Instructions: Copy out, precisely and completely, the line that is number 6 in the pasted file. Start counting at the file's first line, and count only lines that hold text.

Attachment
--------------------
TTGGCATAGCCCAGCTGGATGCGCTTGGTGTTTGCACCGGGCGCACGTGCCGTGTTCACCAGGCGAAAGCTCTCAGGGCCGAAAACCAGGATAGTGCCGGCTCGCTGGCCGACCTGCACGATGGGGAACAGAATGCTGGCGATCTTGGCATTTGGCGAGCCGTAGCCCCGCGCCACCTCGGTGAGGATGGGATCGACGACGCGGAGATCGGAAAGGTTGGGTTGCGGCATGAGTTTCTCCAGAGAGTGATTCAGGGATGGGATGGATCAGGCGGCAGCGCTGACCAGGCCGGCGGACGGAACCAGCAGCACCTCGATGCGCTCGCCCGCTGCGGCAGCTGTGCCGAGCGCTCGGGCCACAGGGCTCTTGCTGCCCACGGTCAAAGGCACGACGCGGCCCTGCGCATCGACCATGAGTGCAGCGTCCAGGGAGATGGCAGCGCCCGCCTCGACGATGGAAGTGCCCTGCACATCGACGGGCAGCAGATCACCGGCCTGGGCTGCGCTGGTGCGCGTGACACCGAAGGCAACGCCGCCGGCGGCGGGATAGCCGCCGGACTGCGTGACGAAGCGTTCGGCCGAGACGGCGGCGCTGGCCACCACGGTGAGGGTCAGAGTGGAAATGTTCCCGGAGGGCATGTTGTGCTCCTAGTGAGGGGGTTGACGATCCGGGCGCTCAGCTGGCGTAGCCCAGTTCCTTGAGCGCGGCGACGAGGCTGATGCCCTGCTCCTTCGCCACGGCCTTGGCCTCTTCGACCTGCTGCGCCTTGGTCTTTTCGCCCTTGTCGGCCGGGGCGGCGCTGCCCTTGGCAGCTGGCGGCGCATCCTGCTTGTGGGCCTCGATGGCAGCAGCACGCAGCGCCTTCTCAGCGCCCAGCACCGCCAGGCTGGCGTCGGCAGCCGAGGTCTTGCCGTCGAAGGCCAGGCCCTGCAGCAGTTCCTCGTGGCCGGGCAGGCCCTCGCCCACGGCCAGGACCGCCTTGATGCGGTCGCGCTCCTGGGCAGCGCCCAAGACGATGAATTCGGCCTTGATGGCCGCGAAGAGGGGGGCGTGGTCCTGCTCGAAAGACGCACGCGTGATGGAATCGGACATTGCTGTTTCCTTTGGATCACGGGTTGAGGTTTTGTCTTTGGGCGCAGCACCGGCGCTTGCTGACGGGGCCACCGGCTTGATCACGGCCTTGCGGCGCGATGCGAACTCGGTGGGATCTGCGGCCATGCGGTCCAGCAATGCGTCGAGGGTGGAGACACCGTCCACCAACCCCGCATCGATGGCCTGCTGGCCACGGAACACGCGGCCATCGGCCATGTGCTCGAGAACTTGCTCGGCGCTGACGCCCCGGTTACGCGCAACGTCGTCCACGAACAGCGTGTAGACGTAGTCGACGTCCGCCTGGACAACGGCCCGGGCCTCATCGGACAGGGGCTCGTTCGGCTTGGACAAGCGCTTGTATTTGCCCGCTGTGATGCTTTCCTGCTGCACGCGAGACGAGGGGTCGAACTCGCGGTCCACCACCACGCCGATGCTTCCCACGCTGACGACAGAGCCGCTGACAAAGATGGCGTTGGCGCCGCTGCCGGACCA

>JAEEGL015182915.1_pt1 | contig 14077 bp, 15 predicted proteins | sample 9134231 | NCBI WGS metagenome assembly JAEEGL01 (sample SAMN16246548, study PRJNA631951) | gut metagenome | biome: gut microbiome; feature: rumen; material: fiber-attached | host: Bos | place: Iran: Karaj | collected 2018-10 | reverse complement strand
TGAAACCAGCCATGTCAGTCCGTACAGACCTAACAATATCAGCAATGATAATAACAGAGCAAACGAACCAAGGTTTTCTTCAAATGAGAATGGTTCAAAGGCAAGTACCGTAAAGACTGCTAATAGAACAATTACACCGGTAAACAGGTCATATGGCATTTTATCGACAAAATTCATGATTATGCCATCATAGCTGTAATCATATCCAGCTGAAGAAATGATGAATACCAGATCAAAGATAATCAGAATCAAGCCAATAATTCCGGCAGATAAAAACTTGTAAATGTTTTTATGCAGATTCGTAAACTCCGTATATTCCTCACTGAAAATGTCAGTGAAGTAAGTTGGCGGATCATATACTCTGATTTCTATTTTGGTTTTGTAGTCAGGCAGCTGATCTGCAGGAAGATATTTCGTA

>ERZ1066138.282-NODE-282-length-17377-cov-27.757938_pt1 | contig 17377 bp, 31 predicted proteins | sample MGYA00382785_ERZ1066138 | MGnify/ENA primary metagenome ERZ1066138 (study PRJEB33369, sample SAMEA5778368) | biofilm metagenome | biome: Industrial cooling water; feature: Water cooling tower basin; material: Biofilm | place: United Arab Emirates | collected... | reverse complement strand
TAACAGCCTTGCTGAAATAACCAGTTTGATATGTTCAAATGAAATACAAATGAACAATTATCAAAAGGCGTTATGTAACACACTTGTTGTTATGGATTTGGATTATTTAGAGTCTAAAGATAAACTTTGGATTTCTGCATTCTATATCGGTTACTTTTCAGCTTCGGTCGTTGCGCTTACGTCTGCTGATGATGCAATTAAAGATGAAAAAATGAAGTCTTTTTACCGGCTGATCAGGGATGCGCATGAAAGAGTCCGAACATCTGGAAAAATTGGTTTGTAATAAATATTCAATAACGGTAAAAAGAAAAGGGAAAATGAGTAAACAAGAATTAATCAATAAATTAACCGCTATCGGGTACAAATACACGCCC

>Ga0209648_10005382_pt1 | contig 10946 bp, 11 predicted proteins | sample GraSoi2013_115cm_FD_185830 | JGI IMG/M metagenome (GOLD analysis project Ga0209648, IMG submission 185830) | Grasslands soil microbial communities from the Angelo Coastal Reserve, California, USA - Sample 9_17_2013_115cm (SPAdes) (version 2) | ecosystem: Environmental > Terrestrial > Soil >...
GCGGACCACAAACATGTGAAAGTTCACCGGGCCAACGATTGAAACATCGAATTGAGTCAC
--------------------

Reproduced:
>Ga0209648_10005382_pt1 | contig 10946 bp, 11 predicted proteins | sample GraSoi2013_115cm_FD_185830 | JGI IMG/M metagenome (GOLD analysis project Ga0209648, IMG submission 185830) | Grasslands soil microbial communities from the Angelo Coastal Reserve, California, USA - Sample 9_17_2013_115cm (SPAdes) (version 2) | ecosystem: Environmental > Terrestrial > Soil >...